The population is not only expanding, it is also getting older, suggesting that an influx of affluent retirees is helping drive the growth. The rapid growth has created a commercial and residential construction boom.
At the southeastern tip of Brunswick County is Southport, set at the western edge of the mouth of the Cape Fear River, with a population around 2,600. Packed with antique shops and eateries, Southport is easily accessible from N.C. 87 to the north or N.C. 211 to the west, or by taking a relaxing ride on the state ferry from Fort Fisher on U.S. 421.
The town’s history goes back to confrontations between rebellious colonists and British authorities during the Revolutionary War period and includes a long and salty time as a primary N.C. seaport. The historic feel and architecture has made it a favorite spot for filmmakers, who filmed “I Know What You Did Last Summer” and “Crimes of the Heart” there, among other features.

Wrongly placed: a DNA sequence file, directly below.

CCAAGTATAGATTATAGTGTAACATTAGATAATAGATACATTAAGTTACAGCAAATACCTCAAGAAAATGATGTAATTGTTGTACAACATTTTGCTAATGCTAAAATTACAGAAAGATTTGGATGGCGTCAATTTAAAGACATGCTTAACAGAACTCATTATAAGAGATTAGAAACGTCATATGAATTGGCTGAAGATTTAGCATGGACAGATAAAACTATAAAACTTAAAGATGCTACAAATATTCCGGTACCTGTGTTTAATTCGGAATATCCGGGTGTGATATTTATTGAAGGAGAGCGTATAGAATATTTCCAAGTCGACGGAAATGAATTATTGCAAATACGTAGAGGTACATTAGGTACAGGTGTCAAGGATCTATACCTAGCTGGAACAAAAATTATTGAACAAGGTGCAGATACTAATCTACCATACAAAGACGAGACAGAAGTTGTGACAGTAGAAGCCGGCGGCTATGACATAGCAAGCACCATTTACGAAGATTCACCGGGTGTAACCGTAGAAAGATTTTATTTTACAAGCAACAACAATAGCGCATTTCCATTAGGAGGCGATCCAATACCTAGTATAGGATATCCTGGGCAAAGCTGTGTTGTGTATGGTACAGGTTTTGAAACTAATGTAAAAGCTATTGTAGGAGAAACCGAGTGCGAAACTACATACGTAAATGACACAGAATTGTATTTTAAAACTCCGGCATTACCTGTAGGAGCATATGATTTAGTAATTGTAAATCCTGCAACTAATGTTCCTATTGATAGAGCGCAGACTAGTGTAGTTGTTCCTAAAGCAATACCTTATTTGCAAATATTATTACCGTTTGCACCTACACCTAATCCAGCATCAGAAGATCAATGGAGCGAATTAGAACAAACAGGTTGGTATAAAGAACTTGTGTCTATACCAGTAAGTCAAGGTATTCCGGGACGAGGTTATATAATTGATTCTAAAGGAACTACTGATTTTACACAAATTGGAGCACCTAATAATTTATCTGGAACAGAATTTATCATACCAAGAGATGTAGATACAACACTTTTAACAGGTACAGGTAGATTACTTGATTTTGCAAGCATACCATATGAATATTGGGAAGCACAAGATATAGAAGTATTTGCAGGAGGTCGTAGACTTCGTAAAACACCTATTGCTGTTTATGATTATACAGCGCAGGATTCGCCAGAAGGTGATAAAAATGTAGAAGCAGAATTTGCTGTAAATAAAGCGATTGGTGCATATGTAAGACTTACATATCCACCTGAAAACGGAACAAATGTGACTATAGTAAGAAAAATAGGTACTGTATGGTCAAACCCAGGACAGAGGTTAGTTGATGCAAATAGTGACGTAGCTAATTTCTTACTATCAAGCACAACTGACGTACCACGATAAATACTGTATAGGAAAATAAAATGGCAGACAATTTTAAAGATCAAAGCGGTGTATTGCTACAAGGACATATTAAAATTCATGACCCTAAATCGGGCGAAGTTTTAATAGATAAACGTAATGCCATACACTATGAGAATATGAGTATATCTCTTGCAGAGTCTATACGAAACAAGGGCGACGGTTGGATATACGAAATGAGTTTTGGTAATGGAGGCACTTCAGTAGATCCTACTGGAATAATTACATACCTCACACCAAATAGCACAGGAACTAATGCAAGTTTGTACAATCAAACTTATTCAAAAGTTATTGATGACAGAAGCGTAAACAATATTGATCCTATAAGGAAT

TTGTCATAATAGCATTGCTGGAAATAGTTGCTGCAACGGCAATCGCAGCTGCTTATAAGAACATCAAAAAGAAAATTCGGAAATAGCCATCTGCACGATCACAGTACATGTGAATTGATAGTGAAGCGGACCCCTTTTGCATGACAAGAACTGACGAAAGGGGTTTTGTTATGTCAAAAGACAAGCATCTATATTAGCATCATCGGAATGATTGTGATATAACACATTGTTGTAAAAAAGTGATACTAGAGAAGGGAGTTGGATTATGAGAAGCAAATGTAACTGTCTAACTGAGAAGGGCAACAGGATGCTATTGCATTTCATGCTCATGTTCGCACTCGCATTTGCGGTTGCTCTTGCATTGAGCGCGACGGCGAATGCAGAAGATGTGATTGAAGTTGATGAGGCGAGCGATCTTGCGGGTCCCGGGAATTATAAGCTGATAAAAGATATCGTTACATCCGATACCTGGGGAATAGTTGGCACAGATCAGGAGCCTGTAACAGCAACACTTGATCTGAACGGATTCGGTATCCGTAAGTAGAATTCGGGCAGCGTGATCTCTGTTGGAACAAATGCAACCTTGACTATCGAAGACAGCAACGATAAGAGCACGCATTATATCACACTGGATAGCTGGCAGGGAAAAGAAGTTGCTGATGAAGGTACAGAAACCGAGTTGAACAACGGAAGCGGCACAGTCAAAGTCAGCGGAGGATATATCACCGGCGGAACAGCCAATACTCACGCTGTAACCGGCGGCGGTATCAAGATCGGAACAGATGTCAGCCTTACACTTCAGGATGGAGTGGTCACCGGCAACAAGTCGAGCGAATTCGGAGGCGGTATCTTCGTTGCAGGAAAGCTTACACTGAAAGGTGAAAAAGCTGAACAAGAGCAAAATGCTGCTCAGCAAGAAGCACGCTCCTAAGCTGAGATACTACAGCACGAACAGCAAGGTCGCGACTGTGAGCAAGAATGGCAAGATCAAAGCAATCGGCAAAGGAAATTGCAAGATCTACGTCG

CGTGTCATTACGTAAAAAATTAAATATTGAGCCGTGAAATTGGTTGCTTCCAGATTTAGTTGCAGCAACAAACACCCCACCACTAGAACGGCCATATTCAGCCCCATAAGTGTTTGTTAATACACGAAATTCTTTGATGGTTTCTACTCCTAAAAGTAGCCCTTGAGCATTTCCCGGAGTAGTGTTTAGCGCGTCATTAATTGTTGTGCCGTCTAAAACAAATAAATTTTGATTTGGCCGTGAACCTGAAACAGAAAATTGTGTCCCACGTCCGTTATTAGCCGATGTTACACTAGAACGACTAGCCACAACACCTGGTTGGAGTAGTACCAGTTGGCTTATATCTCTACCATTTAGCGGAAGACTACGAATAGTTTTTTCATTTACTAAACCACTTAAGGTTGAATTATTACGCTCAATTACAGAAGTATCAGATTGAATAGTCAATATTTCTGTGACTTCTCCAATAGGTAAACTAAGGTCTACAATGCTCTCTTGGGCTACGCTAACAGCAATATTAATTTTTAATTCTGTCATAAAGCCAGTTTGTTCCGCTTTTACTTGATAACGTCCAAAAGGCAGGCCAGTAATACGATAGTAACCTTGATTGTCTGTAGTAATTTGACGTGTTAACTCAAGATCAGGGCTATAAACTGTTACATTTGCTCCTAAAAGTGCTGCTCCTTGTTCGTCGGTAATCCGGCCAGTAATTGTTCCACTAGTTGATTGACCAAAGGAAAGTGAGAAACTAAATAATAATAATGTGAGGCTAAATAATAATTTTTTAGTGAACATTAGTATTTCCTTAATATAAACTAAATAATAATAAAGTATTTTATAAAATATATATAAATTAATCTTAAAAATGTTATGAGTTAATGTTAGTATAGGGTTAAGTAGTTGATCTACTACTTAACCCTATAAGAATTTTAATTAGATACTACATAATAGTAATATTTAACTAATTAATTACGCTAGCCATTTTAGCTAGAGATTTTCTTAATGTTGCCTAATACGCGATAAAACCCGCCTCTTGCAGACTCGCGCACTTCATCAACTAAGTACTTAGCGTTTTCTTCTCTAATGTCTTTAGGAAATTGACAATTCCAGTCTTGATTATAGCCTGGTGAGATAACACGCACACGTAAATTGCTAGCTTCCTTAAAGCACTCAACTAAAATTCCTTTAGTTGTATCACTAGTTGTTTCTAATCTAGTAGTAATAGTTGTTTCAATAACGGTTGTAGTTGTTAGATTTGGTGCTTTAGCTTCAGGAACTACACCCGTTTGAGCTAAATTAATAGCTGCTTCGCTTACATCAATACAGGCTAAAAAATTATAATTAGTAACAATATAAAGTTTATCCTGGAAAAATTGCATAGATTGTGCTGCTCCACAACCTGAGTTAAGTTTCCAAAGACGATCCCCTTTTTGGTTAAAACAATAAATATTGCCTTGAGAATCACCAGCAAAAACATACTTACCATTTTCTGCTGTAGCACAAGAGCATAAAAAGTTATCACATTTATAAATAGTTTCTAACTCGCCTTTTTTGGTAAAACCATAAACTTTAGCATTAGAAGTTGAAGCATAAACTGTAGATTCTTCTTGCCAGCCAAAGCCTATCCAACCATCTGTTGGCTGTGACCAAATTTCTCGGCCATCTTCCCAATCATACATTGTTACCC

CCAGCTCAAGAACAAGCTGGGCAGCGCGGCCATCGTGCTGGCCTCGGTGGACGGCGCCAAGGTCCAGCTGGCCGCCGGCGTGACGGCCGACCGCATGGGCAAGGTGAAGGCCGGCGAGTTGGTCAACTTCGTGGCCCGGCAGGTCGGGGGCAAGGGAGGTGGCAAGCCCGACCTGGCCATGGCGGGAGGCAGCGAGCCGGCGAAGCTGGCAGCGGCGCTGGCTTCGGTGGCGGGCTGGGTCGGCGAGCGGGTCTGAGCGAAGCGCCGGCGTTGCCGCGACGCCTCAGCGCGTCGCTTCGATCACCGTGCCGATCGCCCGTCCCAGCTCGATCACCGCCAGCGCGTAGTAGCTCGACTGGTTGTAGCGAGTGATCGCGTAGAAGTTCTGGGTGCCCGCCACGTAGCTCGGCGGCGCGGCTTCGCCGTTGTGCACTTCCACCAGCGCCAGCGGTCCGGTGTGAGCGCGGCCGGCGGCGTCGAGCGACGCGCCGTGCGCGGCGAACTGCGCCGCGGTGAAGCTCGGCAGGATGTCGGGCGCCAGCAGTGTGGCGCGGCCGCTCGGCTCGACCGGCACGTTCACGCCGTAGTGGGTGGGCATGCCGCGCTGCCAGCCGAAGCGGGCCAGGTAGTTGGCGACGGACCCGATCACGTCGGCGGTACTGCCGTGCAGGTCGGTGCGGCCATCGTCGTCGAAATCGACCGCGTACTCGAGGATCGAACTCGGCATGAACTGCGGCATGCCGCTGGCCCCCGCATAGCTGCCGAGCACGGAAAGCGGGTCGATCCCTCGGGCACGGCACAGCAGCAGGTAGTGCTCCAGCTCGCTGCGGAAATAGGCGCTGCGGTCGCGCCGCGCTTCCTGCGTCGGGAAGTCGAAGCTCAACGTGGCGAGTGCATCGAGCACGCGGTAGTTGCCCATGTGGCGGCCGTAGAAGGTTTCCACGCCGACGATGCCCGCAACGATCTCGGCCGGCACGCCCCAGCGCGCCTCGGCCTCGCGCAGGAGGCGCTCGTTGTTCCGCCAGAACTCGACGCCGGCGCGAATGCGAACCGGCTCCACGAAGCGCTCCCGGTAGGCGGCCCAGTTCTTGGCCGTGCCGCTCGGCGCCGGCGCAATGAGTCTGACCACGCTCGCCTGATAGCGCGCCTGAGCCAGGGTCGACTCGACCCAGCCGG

Southport is known for its huge North Carolina Fourth of July festival and fireworks (in fact, it was one of the first locations in the country to celebrate the holiday, starting in 1795). The town is also close to several historic sites including Brunswick Town, Fort Anderson and Orton Plantation.
Brunswick Town is the county’s first colony, founded in 1726 by Maurice Moore, the son of a former South Carolina governor. It became a shipping port for tar, turpentine and pitch exports. In 1776, the town was razed by British troops and abandoned. Nearly 100 years later, the site of Brunswick Town became Fort Anderson, a Confederate fort in 1861 as part of the river defense of Wilmington.